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Darwin Correspondence Project

From William Erasmus Darwin to Emma Darwin   28 February [1868]1

Southampton

Feb 28

My dear Mama,

Thank you for your letter   I return Frank’s, which is always good fun. I am glad to hear he is taking up Nat. Science for scholarship.2

I am decidedly better, and I think Leith Hill helped to set me up;3 & I am out as much as possible Every day which is the best sort of cockering up.

this is for papa:

the tears first rolled out of eyes at 6 weeks, but young Mrs Burnaby says she was surprised & so was her mother to see the tears roll over on her (Mrs B’s) baby at one month or thereabouts, & she said that they observed to Each other at the time that they had never seen tears so soon in other children—4

As far as Sanford can judge the proper squalling mouth is an oblong & therefore both sets of muscles would be necessary to put the mouth in right shape.5

If you want a couple of those low wicker chairs I can get you them carriage free for 5/- each, they are made neat for drawing room & are very comfortable   I am getting one for myself. The settee was £7.2.0 if you like to send me a cheque.6

Your affect son W.E.D.

I send M. Naudin & Wheatstone7

CD annotations

Top of letter: ‘(Keep)’ pencil, square brackets in original MS

Footnotes

The year is established by the reference to a cheque for a settee (see n. 6, below).
The letter from Francis Darwin has not been found. He had entered Trinity College, Cambridge, in 1866 (Alum. Cantab.). The natural sciences tripos was established in 1851 for students who had received a BA in classics or mathematics; it was opened to men who were studying for the BA in 1861 (Brooke 1988–2004, 3: 203–4, 231–2, 4: 153–7; see also MacLeod and Moseley 1982). Trinity College awarded scholarships in the natural sciences in 1869 and 1870 (Cambridge University calendar 1869 and 1870).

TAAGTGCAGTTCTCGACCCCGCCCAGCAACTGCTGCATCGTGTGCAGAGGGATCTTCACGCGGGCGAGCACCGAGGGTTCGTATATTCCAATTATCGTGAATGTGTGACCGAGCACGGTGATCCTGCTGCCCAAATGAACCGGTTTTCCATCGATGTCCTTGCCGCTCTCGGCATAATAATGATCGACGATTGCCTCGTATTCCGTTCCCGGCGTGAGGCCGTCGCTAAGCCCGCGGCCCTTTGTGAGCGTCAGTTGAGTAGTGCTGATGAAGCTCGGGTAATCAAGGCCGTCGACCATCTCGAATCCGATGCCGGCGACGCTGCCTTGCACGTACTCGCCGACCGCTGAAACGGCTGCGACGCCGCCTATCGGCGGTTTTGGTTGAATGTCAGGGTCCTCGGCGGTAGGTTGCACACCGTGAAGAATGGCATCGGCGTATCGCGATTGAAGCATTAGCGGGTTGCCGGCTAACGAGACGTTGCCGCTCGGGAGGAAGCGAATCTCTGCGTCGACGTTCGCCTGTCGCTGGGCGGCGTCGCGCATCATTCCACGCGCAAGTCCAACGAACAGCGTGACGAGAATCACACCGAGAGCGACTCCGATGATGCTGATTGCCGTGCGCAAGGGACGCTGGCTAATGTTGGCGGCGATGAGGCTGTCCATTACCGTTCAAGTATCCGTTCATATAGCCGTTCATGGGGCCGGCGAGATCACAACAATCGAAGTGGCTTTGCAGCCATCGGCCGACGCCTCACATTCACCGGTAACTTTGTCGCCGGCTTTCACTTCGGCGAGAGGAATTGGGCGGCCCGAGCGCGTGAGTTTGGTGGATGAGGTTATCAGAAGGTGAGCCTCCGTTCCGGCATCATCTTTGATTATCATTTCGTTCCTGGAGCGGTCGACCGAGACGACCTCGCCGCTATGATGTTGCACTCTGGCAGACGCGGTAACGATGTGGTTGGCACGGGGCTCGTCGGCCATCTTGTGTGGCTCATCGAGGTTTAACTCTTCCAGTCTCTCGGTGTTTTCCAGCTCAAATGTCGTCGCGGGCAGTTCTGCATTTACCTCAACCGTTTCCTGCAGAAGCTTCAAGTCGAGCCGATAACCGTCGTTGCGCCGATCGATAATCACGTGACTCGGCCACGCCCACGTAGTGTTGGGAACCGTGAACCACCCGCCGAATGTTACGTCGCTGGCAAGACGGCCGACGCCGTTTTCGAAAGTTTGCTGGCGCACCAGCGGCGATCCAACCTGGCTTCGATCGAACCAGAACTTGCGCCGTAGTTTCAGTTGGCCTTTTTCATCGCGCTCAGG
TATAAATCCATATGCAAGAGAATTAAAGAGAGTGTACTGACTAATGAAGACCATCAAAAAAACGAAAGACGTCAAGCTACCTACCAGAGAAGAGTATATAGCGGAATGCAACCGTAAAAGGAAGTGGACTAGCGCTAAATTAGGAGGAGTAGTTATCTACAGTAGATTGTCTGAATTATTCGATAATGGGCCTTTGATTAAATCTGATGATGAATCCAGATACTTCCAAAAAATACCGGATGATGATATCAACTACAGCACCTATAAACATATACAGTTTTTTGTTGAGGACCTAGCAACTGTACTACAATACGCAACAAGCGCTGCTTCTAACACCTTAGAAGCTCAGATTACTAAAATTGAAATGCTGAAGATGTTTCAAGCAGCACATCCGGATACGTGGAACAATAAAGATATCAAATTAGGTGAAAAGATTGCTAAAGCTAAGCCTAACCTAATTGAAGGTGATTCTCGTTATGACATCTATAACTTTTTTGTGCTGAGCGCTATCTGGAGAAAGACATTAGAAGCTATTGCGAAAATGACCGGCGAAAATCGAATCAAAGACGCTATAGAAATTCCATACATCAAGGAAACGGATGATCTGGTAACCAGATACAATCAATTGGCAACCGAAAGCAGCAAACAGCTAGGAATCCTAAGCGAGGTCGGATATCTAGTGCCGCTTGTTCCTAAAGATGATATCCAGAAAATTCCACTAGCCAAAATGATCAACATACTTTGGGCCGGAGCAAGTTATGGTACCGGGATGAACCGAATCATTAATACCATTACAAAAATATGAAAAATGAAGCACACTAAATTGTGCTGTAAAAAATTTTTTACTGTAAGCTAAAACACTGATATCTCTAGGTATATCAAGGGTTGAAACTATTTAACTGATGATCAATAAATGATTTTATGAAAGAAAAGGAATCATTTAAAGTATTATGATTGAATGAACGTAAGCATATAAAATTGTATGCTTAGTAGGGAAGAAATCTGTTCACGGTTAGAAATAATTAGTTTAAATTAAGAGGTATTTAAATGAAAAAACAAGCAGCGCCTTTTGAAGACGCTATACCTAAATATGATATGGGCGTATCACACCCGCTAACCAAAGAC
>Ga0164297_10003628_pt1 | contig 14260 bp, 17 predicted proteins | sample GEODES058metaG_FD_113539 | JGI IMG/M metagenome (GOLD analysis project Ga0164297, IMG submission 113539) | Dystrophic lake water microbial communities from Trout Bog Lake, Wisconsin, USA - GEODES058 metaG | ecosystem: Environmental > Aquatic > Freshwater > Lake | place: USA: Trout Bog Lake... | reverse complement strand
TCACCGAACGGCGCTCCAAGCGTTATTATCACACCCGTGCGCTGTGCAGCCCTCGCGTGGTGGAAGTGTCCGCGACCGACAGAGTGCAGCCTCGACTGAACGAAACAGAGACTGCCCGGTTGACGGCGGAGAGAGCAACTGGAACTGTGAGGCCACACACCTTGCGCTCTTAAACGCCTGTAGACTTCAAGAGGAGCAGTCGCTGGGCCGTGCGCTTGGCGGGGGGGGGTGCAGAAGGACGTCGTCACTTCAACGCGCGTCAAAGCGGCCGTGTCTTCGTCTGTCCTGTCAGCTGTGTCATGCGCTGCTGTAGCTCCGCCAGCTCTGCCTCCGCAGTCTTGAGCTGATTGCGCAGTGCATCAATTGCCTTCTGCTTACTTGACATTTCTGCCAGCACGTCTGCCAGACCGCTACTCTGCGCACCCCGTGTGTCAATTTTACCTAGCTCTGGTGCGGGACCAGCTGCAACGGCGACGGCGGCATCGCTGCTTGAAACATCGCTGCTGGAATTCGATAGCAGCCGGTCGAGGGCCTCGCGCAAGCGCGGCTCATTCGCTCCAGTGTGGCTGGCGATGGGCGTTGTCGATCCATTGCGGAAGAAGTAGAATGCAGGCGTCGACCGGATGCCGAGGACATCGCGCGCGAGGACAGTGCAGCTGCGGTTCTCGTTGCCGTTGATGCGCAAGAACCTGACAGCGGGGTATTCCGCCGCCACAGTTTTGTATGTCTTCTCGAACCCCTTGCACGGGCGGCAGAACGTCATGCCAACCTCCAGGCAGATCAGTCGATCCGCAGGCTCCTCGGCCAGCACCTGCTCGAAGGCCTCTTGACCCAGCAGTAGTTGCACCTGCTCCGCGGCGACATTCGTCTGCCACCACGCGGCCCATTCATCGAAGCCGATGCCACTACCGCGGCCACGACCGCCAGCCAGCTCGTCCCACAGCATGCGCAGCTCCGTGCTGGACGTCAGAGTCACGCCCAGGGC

Leith Hill Place in Surrey was the home of Josiah Wedgwood III, Emma Darwin’s brother, and Caroline Sarah Wedgwood, CD’s sister (Freeman 1978).
William may refer to the family of Richard Beaumont Burnaby of Carlton Crescent, Southampton (Post Office directory of Hampshire, Dorsetshire, and Wiltshire 1867). In Expression, p. 153, CD remarked that the period of infancy when tears began to flow freely appeared to be ‘very variable’.
Sanford has not been identified. CD described the movements of the two sets of muscles above and below the mouth, which gave it a ‘squarish outline’ when crying, in Expression, pp. 149–51.
CD recorded a payment of £7 2s. for ‘W.E.D. settee’ in his Classed account books (Down House MS) on 1 March 1868.
William evidently refers to works by Charles Victor Naudin and Charles Wheatstone. There is a copy of Naudin 1862 in the Darwin Library–CUL, and several articles by Naudin are in the Darwin Pamphlet Collection–CUL.

Summary

Crying in babies.

Letter details

Letter no.
DCP-LETT-5952
From
William Erasmus Darwin
To
Emma Wedgwood/Emma Darwin
Sent from
Southampton
Source of text
DAR 162: 86
Physical description
4pp †(by CD)

Please cite as

Darwin Correspondence Project, “Letter no. 5952,” accessed on 26 March 2019, http://www.darwinproject.ac.uk/DCP-LETT-5952

Also published in The Correspondence of Charles Darwin, vol. 16

letter